4. Make sure the following register directive is at the top of the file:
    <%@ Register tagprefix="DNN" assembly="DotNetNuke.WebControls" 
    namespace="DotNetNuke.UI.WebControls" %>
  5. Scroll down to the bottom of the file and locate the table holding the edit controls. Add a new table row by inserting the following code:

    <tr valign="top">
    <td class="SubHead" width="125"><dnn:label id="lblSalary"
    runat="server" controlname="lblSalary" suffix=":">
    </dnn:label>
    </td>
    <td>
    <asp:TextBox ID="txtSalary" runat="server"></asp:TextBox>
    <asp:RequiredFieldValidator ID="valSalary"
    resourcekey="valSalary.ErrorMessage"
    ControlToValidate="txtSalary"
    CssClass="NormalRed" Display="Dynamic" ErrorMessage=
    "<br>Salary is required" Runat="server" />
    </td>

    <tr valign="top">
    <td class="SubHead" width="125"><dnn:label id="lblBonus"
    runat="server" controlname="msbBonus" suffix=":">
    </dnn:label>
    </td>
    <td>

    <dnn:DNNMultiStateBox ID="msbBonus" runat="server"
    ImagePath="~/images/">
    <States>
    <dnn:DNNMultiState Key="1" ImageUrl="unchecked.gif"
    DisabledImageUrl="lock.gif" />
    <dnn:DNNMultiState Key="2" ImageUrl="ratingminus.gif"
    DisabledImageUrl=”lock.gif" />
    <dnn:DNNMultiState Key="3" ImageUrl="ratingzero.gif"
    DisabledImageUrl="lock.gif" />
    <dnn:DNNMultiState Key="4" ImageUrl="ratingplus.gif"
    DisabledImageUrl="lock.gif" />
    </States>
    </dnn:DNNMultiStateBox>

    </td>
    </tr>

    </table>

  6. Next, open the EditEmployee.ascx.vb file.
  7. Check the top of the file and make sure it has the following imports:

    Imports DotNetNuke.UI.WebControls

  8. To set the checkbox when the employee information is displayed, scroll down to the Page_Load procedure and add the following code after the existing set values code:
    txtHireDate.Text = objEmployee.HireDate
    txtSalary.Text = objEmployee.Salary

    msbBonus.SelectedStateKey = objEmployee.BonusLevel
  9. Next, scroll down a little more to the cmdUpdate_Click procedure and add the following line of code:

    objEmployee.HireDate = txtHireDate.Text
    objEmployee.Salary = txtSalary.Text

    objEmployee.BonusLevel = msbBonus.SelectedState.Key

    objEmployee.CreatedByUser = Me.UserId

    If Common.Utilities.Null.IsNull(ItemId) Then

  10. Lastly, we need to create a new property that will convert the salary of the employee to a bonus level. Open the EmployeeInfo.vb file and add the following code:

    ' public properties

    Public Property BonusLevel() As Integer
    Get
    ' use integer division to get 0,1,2,3...
    Return (_Salary \ 30000)
    End Get
    Set(ByVal Value As Integer)
    _Salary = Value * 30000
    End Set
    End Property

  11. As we included a new label control with our new multi-state checkbox, open the ViewEmployee.ascx.resx file (under /App_LocalResources) and set the label text and Help prompt:

    lblBonus.Text: Bonus Level

    lblBonus.Help: Click on the icon to set the salary bonus level.

    DotNetNuke 5.4 Cookbook

  12. Select Save All from the File menu.
  13. To check the results, build and deploy the module to a development portal for testing.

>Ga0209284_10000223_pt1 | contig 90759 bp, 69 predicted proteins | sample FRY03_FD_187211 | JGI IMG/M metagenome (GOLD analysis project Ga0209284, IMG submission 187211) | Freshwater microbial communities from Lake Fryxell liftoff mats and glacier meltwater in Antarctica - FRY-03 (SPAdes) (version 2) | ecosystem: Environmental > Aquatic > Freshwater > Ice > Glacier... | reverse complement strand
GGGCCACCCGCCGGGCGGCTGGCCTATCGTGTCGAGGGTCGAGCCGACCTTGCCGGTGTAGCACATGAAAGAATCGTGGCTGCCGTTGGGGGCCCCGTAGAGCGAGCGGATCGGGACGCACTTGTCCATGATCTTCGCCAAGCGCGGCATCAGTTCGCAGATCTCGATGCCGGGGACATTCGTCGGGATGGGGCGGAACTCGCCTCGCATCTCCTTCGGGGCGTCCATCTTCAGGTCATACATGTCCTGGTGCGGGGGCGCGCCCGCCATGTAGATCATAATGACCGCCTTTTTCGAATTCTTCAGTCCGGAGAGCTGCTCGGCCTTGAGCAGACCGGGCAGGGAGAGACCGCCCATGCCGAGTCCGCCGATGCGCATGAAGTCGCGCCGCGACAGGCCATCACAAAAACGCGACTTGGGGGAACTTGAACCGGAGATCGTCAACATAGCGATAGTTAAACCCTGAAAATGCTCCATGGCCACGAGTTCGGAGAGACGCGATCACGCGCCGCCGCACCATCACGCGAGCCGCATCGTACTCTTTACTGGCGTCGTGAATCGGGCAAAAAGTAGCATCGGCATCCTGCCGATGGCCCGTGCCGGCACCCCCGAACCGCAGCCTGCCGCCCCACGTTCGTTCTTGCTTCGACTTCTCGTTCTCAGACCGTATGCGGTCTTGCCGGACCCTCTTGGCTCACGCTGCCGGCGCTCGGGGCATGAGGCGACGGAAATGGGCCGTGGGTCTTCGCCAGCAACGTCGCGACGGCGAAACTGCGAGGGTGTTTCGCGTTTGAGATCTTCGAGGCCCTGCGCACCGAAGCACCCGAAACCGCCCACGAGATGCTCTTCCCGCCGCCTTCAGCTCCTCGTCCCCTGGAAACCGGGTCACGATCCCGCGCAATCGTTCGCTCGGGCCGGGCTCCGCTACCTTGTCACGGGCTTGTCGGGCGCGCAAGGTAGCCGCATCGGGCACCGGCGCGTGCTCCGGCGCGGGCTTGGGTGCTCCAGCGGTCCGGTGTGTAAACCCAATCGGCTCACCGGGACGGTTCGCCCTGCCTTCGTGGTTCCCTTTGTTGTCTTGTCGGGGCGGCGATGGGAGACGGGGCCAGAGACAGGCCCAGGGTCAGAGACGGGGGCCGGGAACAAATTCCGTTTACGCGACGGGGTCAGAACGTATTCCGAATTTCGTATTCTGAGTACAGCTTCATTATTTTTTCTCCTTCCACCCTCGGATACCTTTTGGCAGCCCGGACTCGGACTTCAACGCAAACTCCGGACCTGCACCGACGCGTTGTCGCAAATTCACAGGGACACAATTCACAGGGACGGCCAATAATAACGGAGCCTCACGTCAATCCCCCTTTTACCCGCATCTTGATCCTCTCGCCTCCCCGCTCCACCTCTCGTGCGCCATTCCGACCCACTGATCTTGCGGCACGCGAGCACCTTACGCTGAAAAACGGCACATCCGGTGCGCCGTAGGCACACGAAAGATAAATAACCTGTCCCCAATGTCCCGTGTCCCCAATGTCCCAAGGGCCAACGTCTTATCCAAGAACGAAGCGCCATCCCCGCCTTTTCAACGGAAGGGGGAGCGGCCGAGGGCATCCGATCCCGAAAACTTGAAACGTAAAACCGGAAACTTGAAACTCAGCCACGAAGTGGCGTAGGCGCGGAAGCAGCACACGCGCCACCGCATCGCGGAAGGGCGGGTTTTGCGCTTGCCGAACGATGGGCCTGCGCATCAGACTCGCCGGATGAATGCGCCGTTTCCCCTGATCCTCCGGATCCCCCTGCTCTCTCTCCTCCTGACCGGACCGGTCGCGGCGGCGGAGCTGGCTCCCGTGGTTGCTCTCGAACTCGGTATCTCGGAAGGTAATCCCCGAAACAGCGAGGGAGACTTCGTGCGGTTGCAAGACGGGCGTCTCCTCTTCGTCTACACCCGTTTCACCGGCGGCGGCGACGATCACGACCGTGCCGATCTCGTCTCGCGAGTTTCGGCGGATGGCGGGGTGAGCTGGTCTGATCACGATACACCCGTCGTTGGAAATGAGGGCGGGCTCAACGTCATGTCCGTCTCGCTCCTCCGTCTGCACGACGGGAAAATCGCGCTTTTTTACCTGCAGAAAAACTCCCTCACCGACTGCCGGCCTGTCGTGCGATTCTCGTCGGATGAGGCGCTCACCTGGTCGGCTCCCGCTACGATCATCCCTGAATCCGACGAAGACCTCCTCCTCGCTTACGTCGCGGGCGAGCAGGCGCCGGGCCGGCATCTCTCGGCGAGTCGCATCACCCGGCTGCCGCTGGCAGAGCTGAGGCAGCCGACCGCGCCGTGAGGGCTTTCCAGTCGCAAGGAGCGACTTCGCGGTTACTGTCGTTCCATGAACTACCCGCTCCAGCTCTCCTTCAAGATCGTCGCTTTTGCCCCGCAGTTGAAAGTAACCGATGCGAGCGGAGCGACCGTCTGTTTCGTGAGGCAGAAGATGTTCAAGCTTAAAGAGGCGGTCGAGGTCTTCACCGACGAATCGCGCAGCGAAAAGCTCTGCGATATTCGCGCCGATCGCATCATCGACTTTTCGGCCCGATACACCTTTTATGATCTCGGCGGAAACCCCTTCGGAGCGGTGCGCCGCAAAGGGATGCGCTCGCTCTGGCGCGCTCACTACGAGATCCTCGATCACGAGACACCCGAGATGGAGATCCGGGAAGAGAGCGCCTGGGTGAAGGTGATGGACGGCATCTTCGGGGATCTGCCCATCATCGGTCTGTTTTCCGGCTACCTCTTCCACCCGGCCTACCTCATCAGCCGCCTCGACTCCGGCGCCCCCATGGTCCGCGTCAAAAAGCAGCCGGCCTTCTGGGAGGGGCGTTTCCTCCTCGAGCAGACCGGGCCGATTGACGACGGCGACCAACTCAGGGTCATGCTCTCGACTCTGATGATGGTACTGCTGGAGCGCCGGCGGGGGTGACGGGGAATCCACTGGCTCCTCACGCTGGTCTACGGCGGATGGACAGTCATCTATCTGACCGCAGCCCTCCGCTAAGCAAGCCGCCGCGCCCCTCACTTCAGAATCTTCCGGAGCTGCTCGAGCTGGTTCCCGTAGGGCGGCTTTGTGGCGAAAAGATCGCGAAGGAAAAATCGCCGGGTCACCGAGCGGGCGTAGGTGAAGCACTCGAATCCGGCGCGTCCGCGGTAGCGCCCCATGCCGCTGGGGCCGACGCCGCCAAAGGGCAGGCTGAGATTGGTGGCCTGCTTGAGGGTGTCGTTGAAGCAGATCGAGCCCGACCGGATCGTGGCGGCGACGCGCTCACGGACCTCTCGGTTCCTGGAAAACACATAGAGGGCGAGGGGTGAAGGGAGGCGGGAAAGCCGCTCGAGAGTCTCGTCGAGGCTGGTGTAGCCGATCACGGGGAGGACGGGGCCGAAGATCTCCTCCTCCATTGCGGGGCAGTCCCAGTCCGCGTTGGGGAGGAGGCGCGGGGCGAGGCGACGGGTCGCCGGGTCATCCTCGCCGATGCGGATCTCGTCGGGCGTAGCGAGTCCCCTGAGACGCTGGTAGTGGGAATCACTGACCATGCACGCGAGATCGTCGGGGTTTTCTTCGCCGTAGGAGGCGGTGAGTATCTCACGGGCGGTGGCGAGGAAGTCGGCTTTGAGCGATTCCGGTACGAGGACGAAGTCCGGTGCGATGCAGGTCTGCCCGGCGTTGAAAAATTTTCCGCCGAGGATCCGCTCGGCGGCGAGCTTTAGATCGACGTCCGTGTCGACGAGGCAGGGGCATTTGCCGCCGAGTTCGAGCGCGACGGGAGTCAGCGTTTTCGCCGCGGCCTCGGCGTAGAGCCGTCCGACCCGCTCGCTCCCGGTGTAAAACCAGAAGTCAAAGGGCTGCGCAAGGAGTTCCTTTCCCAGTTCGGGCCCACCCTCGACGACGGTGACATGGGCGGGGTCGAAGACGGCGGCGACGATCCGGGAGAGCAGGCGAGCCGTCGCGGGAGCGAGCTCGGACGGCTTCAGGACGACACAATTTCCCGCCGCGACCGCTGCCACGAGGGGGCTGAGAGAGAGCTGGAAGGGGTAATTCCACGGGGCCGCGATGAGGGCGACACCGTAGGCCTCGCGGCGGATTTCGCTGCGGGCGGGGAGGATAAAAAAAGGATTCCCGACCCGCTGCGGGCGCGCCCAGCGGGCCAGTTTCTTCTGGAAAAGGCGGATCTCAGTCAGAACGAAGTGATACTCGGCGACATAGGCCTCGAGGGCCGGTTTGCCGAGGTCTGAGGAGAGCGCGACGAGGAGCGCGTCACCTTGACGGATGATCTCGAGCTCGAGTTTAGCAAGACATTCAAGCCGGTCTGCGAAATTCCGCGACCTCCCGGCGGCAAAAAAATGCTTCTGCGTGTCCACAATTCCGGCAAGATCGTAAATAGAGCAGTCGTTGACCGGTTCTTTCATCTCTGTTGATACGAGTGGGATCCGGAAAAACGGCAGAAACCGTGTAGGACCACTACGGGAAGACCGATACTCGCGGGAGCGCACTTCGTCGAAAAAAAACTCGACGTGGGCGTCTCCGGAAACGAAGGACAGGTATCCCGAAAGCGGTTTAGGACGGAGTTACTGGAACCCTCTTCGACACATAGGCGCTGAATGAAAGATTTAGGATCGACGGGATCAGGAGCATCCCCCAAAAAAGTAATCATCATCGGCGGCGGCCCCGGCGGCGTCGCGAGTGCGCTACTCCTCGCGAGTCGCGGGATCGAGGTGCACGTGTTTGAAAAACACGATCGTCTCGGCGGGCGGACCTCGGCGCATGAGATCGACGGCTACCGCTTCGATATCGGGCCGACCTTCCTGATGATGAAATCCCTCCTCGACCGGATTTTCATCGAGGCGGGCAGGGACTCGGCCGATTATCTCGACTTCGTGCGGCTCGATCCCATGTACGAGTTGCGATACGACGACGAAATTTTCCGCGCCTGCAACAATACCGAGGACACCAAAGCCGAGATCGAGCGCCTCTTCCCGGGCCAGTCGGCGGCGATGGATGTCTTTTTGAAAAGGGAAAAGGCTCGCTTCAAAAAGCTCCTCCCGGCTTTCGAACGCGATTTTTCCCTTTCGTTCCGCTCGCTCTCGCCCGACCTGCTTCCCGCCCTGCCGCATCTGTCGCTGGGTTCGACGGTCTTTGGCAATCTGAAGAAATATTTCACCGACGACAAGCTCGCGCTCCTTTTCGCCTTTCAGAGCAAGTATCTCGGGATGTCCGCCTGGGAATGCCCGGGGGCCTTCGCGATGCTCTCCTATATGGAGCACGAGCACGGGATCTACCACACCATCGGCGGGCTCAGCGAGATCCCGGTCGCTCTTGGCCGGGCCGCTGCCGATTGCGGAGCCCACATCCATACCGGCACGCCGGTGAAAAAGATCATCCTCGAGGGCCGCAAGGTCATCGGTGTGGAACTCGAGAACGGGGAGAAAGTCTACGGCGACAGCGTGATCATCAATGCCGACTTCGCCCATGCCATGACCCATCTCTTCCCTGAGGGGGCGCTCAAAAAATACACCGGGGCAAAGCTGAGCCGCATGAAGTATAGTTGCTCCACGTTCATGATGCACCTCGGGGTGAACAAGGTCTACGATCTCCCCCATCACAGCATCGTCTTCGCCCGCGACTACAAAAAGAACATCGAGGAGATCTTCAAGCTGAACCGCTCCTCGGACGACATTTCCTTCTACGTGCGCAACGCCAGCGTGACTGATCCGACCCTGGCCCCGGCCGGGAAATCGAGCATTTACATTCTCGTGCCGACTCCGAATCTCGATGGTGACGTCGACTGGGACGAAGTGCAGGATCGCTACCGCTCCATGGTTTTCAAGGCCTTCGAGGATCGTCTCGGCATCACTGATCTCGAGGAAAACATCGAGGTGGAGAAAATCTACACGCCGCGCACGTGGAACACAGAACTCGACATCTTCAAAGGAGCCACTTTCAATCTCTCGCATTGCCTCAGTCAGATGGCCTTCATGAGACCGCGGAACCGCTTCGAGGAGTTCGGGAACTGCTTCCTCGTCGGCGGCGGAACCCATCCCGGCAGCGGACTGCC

14. Go to the ACME Employee page and click on the edit icon (the little pencil) next to an employee to display the Edit Employee page. The Bonus Level will appear at the bottom.

    DotNetNuke 5.4 Cookbook

  15. Clicking on the Bonus Level star icon will change the bonus level which will raise or lower the salary when you update the employee record.

How it works...

In this recipe we saw the tasks to use a multi-state checkbox:

  • We placed the control in the .ascx file and defined how many states it has
  • For each state we picked an image
  • On the page load we set the current state
  • When a record was updated we saved the state to the database

There's more...

In this example we used existing images from the DNN site, but you are free to upload and use custom images as well.

See also

Other control properties you can set:

Property Meaning
ImagePath The path on the server to the folder containing the images for the different checkbox states.
ImageUrl The name of the image file to display for the state.
Text A text message to display next to image.
ToolTip A message displayed when you hover over the image.

 

Summary

In this article we took a look at the following recipes:

  • Showing data in a Treeview
  • Using a Tabstrip to separate content
  • Using a CAPTCHA control for security
  • Creating a multi-state checkbox

Further resources on this subject:


DotNetNuke 5.4 Cookbook Over 100 recipes for installing, configuring, and customizing your own website with the DotNetNuke CMS
Published: September 2010
eBook Price: $26.99
Book Price: $44.99
See more
Select your format and quantity:

About the Author :


John K Murphy

John K Murphy is a software industry veteran with more than 25 years experience as a programmer and database administrator. A graduate of the University of West Virginia he began writing computer games in the 1980's before pursuing a career as a  computer consultant. Over the years, John has enjoyed developing software in most major programming languages while striving to keep current with new technologies.

In his spare time, John enjoys scuba diving, skydiving and piloting small planes. He lives with his wife and two children in Pittsburgh, Pennsylvania.